path: root/android
diff options
authorChristian Lohmaier <>2015-10-14 21:20:33 +0200
committerChristian Lohmaier <>2015-10-14 21:24:52 +0200
commit8840a66faceb5ebff2e6021e9b14da691d420234 (patch)
tree36d9c4a00cd1df2cc643b57d79205be57368d71d /android
parent2d2d5d1a704aa6827657a73b395620009b04b3ea (diff)
allow using Android Studio with lldb to debug native part
and of course also for the Java part Using build-id linker flag allows lldb to map the installed .so to the non-stripped version on the buildhost. Also ndk-gdb supports specifying a different package name on the commandline, so no need for the error in configure anymore. Change-Id: If6887a27cc8ab15ee6ab612502cacf0a22ade737
Diffstat (limited to 'android')
2 files changed, 32 insertions, 8 deletions
diff --git a/android/Bootstrap/Makefile.shared b/android/Bootstrap/Makefile.shared
index bfac36e958c7..2edf7c3c2dc7 100644
--- a/android/Bootstrap/Makefile.shared
+++ b/android/Bootstrap/Makefile.shared
@@ -45,7 +45,7 @@ WHOLELIBS = \
$(OBJLOCAL)/ : native-code.cxx $(ALL_STATIC_LIBS)
mkdir -p $(OBJLOCAL)
- $(CXX) -Wl,--gc-sections -Wl,--version-script=../Bootstrap/ -Wl,--no-keep-files-mapped -Wl,--no-undefined -DANDROID -DDISABLE_DYNLOADING -shared -o $(OBJLOCAL)/ -I$(BUILDDIR)/config_host -I$(SRCDIR)/include native-code.cxx -L$(INSTDIR)/$(LIBO_LIB_FOLDER) $(WHOLELIBS) $(LIBS) -lgnustl_static -lGLESv2 -landroid -ljnigraphics -llog -lz
+ $(CXX) -Wl,--build-id=sha1 -Wl,--gc-sections -Wl,--version-script=../Bootstrap/ -Wl,--no-keep-files-mapped -Wl,--no-undefined -DANDROID -DDISABLE_DYNLOADING -shared -o $(OBJLOCAL)/ -I$(BUILDDIR)/config_host -I$(SRCDIR)/include native-code.cxx -L$(INSTDIR)/$(LIBO_LIB_FOLDER) $(WHOLELIBS) $(LIBS) -lgnustl_static -lGLESv2 -landroid -ljnigraphics -llog -lz
mkdir -p $(SODEST)
diff --git a/android/README b/android/README
index 8f40d5a47336..3f90a07de7a7 100644
--- a/android/README
+++ b/android/README
@@ -8,8 +8,8 @@ Contains common code for all projects on Android to bootstrap LibreOffice. In
addition it is a home to LibreOfficeKit (LOK - see libreofficekit/README) JNI
-LOAndroid3 (in experimental)
+stuff in source directory
LibreOffice Android application - the code is based on Fennec (Firefox for Android).
It uses OpenGL ES 2 for rendering of the document tiles which are gathered from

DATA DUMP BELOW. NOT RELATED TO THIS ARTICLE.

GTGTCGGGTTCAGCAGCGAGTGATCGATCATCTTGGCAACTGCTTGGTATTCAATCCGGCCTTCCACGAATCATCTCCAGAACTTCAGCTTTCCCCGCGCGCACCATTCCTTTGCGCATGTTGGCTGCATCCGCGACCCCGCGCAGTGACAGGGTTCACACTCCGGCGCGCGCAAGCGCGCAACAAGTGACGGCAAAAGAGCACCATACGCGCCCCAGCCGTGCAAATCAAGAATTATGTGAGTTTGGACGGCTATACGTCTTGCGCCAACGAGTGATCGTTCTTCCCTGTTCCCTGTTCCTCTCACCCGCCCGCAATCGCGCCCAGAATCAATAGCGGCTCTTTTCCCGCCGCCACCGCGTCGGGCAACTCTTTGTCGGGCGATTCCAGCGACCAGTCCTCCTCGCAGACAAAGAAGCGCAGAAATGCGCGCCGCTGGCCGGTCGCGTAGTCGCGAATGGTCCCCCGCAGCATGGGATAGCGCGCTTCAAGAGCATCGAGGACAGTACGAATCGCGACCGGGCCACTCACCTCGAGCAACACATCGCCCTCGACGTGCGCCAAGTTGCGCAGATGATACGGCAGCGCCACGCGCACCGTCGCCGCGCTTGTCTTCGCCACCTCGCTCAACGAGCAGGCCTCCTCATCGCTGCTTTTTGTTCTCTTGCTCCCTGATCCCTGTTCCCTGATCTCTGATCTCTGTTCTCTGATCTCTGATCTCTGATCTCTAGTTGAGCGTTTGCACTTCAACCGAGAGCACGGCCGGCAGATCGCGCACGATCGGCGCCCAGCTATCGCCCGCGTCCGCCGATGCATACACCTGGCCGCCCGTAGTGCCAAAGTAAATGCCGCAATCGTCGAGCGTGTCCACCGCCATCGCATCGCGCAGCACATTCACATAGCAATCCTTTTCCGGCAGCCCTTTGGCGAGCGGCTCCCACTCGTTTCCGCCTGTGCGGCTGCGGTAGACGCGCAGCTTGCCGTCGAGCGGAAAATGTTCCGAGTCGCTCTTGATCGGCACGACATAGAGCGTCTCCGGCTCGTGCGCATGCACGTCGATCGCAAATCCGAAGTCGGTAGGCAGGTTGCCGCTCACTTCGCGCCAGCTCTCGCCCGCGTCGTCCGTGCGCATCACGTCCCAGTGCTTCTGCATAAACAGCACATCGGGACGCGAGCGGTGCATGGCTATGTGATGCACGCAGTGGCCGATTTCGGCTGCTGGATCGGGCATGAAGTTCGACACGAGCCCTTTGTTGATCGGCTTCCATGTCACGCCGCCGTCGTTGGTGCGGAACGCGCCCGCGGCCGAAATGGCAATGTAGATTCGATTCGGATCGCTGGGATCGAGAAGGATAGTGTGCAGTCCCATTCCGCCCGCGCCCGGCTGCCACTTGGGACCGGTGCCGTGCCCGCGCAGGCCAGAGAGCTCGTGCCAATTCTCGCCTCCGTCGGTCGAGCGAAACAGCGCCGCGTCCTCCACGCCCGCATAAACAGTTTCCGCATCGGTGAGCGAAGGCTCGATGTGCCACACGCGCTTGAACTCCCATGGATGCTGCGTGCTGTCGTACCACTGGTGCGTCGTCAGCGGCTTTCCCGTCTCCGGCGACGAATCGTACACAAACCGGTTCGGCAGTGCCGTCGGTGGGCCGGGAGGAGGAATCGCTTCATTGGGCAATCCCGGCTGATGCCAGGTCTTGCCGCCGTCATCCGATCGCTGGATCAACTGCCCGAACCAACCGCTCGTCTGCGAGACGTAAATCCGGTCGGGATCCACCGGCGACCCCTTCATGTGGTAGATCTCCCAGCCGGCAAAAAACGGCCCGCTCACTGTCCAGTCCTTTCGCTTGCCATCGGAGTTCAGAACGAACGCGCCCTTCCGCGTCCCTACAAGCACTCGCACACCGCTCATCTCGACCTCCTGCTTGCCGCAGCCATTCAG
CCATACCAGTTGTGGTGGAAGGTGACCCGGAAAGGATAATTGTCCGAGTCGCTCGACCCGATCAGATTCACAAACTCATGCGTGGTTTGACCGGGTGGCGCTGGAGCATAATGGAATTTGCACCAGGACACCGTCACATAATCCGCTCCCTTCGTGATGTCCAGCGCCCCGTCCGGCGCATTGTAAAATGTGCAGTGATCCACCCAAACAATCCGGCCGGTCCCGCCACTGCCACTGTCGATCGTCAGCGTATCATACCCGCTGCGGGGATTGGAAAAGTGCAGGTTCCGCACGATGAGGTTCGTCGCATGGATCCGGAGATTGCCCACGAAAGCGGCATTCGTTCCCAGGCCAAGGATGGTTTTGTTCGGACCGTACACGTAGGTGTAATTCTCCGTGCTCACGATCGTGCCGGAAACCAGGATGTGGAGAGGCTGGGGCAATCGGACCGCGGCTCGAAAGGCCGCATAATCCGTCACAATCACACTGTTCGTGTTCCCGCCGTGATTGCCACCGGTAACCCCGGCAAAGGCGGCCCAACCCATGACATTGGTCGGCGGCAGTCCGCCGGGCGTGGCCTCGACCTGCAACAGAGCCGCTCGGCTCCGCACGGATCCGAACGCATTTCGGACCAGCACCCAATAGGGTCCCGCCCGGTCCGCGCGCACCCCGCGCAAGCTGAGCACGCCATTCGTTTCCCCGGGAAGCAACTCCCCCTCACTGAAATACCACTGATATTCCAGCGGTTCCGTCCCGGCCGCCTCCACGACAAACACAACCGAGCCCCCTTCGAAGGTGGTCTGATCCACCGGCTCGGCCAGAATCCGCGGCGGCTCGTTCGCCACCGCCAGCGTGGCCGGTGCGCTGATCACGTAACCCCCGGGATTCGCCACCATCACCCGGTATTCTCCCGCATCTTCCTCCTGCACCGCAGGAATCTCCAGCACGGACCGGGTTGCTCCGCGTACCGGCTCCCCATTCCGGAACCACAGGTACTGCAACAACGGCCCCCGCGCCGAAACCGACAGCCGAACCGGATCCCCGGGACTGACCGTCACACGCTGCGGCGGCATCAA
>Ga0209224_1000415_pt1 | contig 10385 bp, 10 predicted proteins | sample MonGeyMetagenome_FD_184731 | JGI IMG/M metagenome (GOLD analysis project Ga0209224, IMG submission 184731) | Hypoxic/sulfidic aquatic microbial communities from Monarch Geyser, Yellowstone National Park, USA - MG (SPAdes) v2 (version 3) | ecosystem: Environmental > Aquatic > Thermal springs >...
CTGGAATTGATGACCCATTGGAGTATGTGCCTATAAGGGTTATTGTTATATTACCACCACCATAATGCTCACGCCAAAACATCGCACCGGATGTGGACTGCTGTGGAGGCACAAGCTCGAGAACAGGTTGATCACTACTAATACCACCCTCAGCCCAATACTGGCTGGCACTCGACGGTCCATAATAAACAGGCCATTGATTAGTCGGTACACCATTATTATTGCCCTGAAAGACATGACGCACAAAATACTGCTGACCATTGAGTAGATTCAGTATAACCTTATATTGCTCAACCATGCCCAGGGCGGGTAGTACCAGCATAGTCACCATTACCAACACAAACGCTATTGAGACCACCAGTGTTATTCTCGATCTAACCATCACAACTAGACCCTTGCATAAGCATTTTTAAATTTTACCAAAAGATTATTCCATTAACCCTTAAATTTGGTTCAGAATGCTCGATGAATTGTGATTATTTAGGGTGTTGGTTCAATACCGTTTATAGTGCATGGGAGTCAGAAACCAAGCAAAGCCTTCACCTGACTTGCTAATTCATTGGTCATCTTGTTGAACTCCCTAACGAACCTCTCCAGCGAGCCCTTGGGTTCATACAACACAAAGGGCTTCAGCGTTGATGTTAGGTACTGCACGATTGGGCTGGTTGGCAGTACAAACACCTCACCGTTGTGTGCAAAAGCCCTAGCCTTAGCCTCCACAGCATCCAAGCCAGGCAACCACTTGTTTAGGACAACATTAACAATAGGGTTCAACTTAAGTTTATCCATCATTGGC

@@ -158,7 +158,7 @@ For instructions on how to build for Android, see README.cross.
Attach your device, so 'adb devices' shows it. Then run:
cd android/source
- ant debug install
+ make install
adb logcat
and if all goes well, you should have some nice debug output to enjoy when you
@@ -187,7 +187,8 @@ space on your emulator's or device's /data volume. You can do:
adb shell stop; adb shell start
-* Debugging
First of all, you need to configure the build with --enable-debug or
--enable-dbgutil. You may want to provide --enable-selective-debuginfo too,
@@ -198,6 +199,8 @@ Building with all symbols is also possible but the linking is currently
slow (around 10 to 15 minutes) and you need lots of memory (around 16GB + some
+* Using ndk-gdb
When you have all this, install the .apk to the device, and:
cd android/source
@@ -225,11 +228,32 @@ rtl::OString, you need:
(gdb) python sys.path.insert(0, "/master/solenv/gdb")
(gdb) source /master/instdir/program/
+* Using Android Studio (and thus lldb)
+Note that both might not yield the same results - so if lldb doesn't show you
+useful info, try with the ndk-gdb method and the other way round.
+ - open android/source/build.gradle in Android Studio via File|New → Import Project
+ - make sure you select the right build variant (strippedUIDebug is what you want)
+ - use Run|Edit Configurations to create a new configuration of type "Android Native"
+ - on tab "General" pick module "source"
+ - on tab "Native Debugger" add android/source/obj/local/<hostarch> to
+ the Symbol directories
+Then you can select your new configuration and use Run | Debug to launch it.
+Note that lldb doesn't initially stop execution, so if you want to add
+breakpoints using lldb prompt, you manually have to pause execution, then you
+can witch to the lldb tab and add your breakpoints. However making use of the
+editor just using File|Open .. to open the desired file in Android Studio and
+then toggling the breakpoint by clicking on the margin is more comfortable.
* Debugging the Java part
-At the moment the code is not organized in a way that would make Eclipse or
-Android Studio happy as-is, so the quickest way is to use the jdb command-line
-debugger. Steps to use it:
+Open android/source/build.gradle in Android studio via File|New → Import
+Project and you can use Android Studio's debugging interface.
+Just make sure you pick the correct build variant (strippedUIDebug)
+The alternative is to use the jdb command-line debugger. Steps to use it:
1) Find out the JDWP ID of a debuggable application: